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For discussion of the issues faced when building a model or layout - how to replicate wood, what glues to use, exactly how much weathering can a Gnat take, a good source of detailing accessories - you get the picture, I'm sure.

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Steve Bennett
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Postby Steve Bennett » Fri Apr 28, 2006 8:40 pm

michael wrote:much cheaper than the little bottle of tamiya thinner. :idea:


Tamiya thinners are very expensive, it's only made up of Isopropanol with something added to slow evaporation, I would imagine thats what Windex is made from aswell. Neat Isopropanol works fine with most acrylic paints, dries very quick too.
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Postby Racing Hippo » Fri Apr 28, 2006 9:36 pm

Steve Bennett wrote:Tamiya thinners are very expensive, it's only made up of Isopropanol with something added to slow evaporation,

Hmm... it smells notably different though. Still, if it does the job, it's certainly a lot cheaper!

Brian - Thanks for the illustrated commentary on your painting. I've yet to take a brush to my ever-growing stock of props and wagons, and I'll certainly be trying your technique on some of them.
One thing that's been stopping me is the question of "to prime or not to prime" and if so, what with? I've been told that all resin needs is soapy water... :?: :?

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Postby Simon Andrews » Fri Apr 28, 2006 9:56 pm

Windex is a window cleaning fluid readily available in grocery stores etc. on my side of the Atlantic.
......windex was the medium of choice for thinning and cleaning.


Just had a flash back to 'My big fat Greek wedding' :shock: .......The movie, not my own wedding :wink:

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Postby Sir Briand » Fri Apr 28, 2006 11:04 pm

Racing Hippo wrote:One thing that's been stopping me is the question of "to prime or not to prime" and if so, what with? I've been told that all resin needs is soapy water... :?: :?


John

I don't prime unless you call a base coat of matte black paint of some sort priming :lol: . Cleaning any plastic, resin or whitemetal casting first is important. Soapy water, with maybe a dash of vinegar (plain white not the one for chips :roll: ), and an old toothbrush works wonders for me. Some of my 7mm figures that I take out for demos have been handled umpteen times and the paint is still there.

Mark you, a large 7mm loco would need some but I don't think our stuff does.
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Postby Steve Bennett » Sat Apr 29, 2006 12:24 am

Racing Hippo wrote:One thing that's been stopping me is the question of "to prime or not to prime" and if so, what with? I've been told that all resin needs is soapy water... :?: :?


Since you raise the question John, a couple of pointers. With regard to washing, it is a good practice to wash all kits before painting, not just resin. The reason for this is to remove any grease which has transferred from your hands during assembly. In addition to this, some resin and plastic kit manufacturers use a mould release agent, which inhibits paint sticking to it securely. A good wash is needed to remove this. I dont use a mould release, so you only need to give a gentle wash, no need to scrub. I cant say what other manufacturers do use it though, if in doubt, give a gentle scrub with an old toothbrush or the like.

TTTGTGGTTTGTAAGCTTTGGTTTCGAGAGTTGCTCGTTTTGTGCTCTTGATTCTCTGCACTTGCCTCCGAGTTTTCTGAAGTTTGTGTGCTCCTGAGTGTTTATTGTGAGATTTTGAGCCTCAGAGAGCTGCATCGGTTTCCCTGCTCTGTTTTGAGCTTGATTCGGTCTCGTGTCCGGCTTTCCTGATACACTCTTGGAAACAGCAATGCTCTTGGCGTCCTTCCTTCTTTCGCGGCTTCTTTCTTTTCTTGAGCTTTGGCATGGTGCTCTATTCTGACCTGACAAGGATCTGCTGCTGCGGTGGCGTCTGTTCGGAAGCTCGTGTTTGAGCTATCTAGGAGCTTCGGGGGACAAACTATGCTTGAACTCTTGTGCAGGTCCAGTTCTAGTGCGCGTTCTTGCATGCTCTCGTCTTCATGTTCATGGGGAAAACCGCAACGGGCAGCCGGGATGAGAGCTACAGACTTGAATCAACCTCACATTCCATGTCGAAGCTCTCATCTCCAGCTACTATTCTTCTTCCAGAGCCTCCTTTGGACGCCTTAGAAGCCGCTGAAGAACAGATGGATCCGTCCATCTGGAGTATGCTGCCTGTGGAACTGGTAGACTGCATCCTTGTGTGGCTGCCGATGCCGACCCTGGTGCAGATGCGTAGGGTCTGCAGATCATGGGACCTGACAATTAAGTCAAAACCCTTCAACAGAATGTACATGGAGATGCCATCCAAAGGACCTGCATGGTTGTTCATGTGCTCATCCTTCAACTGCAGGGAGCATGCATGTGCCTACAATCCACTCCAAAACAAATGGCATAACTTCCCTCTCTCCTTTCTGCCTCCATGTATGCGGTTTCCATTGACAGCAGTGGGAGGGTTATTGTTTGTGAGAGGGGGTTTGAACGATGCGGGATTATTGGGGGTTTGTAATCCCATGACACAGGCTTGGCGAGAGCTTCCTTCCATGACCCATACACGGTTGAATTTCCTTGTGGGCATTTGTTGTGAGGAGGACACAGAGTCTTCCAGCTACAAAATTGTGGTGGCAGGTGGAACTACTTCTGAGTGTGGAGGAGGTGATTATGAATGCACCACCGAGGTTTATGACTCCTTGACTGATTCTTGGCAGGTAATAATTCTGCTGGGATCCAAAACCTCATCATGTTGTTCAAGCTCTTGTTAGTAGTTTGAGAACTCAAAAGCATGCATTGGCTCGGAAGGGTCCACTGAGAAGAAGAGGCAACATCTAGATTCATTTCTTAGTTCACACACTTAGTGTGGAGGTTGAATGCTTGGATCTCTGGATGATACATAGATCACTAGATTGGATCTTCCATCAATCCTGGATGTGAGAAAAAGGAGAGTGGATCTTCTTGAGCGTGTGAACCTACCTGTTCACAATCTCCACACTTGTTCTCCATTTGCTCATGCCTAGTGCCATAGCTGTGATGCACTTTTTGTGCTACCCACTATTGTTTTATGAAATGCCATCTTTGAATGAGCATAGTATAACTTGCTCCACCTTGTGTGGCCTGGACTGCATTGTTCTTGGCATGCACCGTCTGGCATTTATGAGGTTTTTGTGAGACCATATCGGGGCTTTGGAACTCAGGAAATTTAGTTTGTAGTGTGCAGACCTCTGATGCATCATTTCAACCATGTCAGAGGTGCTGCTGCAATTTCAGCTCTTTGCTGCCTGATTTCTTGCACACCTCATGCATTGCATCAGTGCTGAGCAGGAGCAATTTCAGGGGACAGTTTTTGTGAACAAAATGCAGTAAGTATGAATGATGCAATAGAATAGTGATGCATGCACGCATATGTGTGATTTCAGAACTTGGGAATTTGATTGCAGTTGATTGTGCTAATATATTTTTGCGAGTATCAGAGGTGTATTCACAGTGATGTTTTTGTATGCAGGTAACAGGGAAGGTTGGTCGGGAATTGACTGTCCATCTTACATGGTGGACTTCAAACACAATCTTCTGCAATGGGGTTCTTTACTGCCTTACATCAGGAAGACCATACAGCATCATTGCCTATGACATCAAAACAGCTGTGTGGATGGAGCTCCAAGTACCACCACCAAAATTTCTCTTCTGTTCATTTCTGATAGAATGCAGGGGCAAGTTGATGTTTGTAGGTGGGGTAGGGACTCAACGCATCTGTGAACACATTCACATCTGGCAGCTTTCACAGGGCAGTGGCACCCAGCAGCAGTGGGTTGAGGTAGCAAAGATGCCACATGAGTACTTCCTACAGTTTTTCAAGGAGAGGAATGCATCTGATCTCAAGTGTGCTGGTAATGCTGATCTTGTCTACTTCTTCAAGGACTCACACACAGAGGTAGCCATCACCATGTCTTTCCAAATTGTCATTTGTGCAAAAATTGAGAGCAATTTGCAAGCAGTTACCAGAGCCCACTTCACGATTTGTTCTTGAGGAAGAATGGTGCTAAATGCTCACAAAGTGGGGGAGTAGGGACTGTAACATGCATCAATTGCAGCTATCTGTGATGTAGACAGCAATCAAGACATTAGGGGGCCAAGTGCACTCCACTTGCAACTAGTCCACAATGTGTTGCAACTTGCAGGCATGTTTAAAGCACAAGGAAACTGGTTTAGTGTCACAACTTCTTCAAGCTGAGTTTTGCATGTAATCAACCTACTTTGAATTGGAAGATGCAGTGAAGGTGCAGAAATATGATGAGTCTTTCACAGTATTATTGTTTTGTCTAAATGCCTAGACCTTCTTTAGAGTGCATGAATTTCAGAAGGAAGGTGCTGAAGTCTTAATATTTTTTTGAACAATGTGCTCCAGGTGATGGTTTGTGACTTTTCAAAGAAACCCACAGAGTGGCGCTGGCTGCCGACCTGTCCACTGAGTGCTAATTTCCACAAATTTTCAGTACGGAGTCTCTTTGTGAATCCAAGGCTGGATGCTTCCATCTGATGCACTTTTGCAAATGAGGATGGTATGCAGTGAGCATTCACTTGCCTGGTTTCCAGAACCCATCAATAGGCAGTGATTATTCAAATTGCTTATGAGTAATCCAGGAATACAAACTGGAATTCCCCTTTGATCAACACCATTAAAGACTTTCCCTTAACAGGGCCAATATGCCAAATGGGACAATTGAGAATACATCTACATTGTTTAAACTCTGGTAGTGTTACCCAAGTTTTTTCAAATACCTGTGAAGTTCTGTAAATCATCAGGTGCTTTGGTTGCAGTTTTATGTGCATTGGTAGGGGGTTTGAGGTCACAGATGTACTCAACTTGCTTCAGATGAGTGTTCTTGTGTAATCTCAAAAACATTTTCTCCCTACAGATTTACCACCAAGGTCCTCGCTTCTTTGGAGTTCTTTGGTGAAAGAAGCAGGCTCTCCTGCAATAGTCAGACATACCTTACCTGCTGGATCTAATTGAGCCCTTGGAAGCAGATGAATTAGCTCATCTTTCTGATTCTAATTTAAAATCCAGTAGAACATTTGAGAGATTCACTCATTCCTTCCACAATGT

As far as primers are concerned, although not essential on plastic and resin, they do give a good secure base for further coats of paint to stick to. Personally, I always use a primer. The aerosol acrylic primers, intended for cars, generally give very good results. Two brands I would thoroughly recommend are those under the chain store Halfords own brand, also, the same formula, but considerably cheaper, if you can find them, produced under the Hycote label. The Plasti-kote range is also very good. Some to avoid, Tetrosyl Easy Spray, Auto Quest and surprisingly, the very common Holts range, these are designed to be applied to flat areas, with very thin coats built up gradually. Apply them to anything with raised surface detail and the paint will accumulate around the detail unless you are very very careful.
Finally a warning, DONT use a cellulose based primer on resin or plastic, it will dissolve them unless you really know what you are doing.
Hope this helps some, dont be afraid to ask if you want any more detail.
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Postby Racing Hippo » Sat Apr 29, 2006 6:44 am

Fantastic advice, guys - thanks!
And showing two diametrically opposite opinions, which is hard as I respect the both of yous' modelling creds :?

Rather than fill up Brian's thread with more off-topic discussion, I've started a new thread specifically on the subject

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Postby Steve Bennett » Sat Apr 29, 2006 9:52 am

Racing Hippo wrote:Fantastic advice, guys - thanks!
And showing two diametrically opposite opinions, which is hard as I respect the both of yous' modelling creds :?


:lol: I'm sure there are many other ways of painting out there aswell, hopefully more will take part and post in the new thread. What works for one person, may not for another. The best thing to do is to use other peoples techniques, solely as a starting point, experiment with some unimportant or disposeable pieces and see what works for you and develop from there. You will also find there are many more different techniques, from those with a background in other branches of modelling, military, wargaming etc. Mixing different methods, like washes, drybrushing and the like together will produce some interesting results too, have a play is the best advice I can give :)
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Postby Steve Bennett » Sat Apr 29, 2006 11:09 am

Well, one thing Brian and I do have in common :) is the use of cheap acrylic craft paints.
Image
Personally, I dont use these on loco's or anything that is handled a lot, but for scenic work they are excellent, come in a vast array of colours and available from numerous sources, it appears on a worldwide basis. Equally suitable for brush painting, or for spraying if thinned with water or for quicker drying, windshield washer fluid, never tried Isopropanol with these, dont know why :)
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Postby scott b » Sat Apr 29, 2006 12:33 pm

Yes, I have a large (and getting larger) basket full of those paints. Everytime the local Walmart or craft store puts them on sale I pick up more. It`s not like they are expensive to start with but they can often be found on sale for 89 cents each, and the choice of colours is staggering.
I don`t use it as a base coat on my trains but for rust and highlights they are just the thing. I do know a few guys who use nothing but these paints for everything and they get some fine results so it`s not the tools it`s how they are used :wink: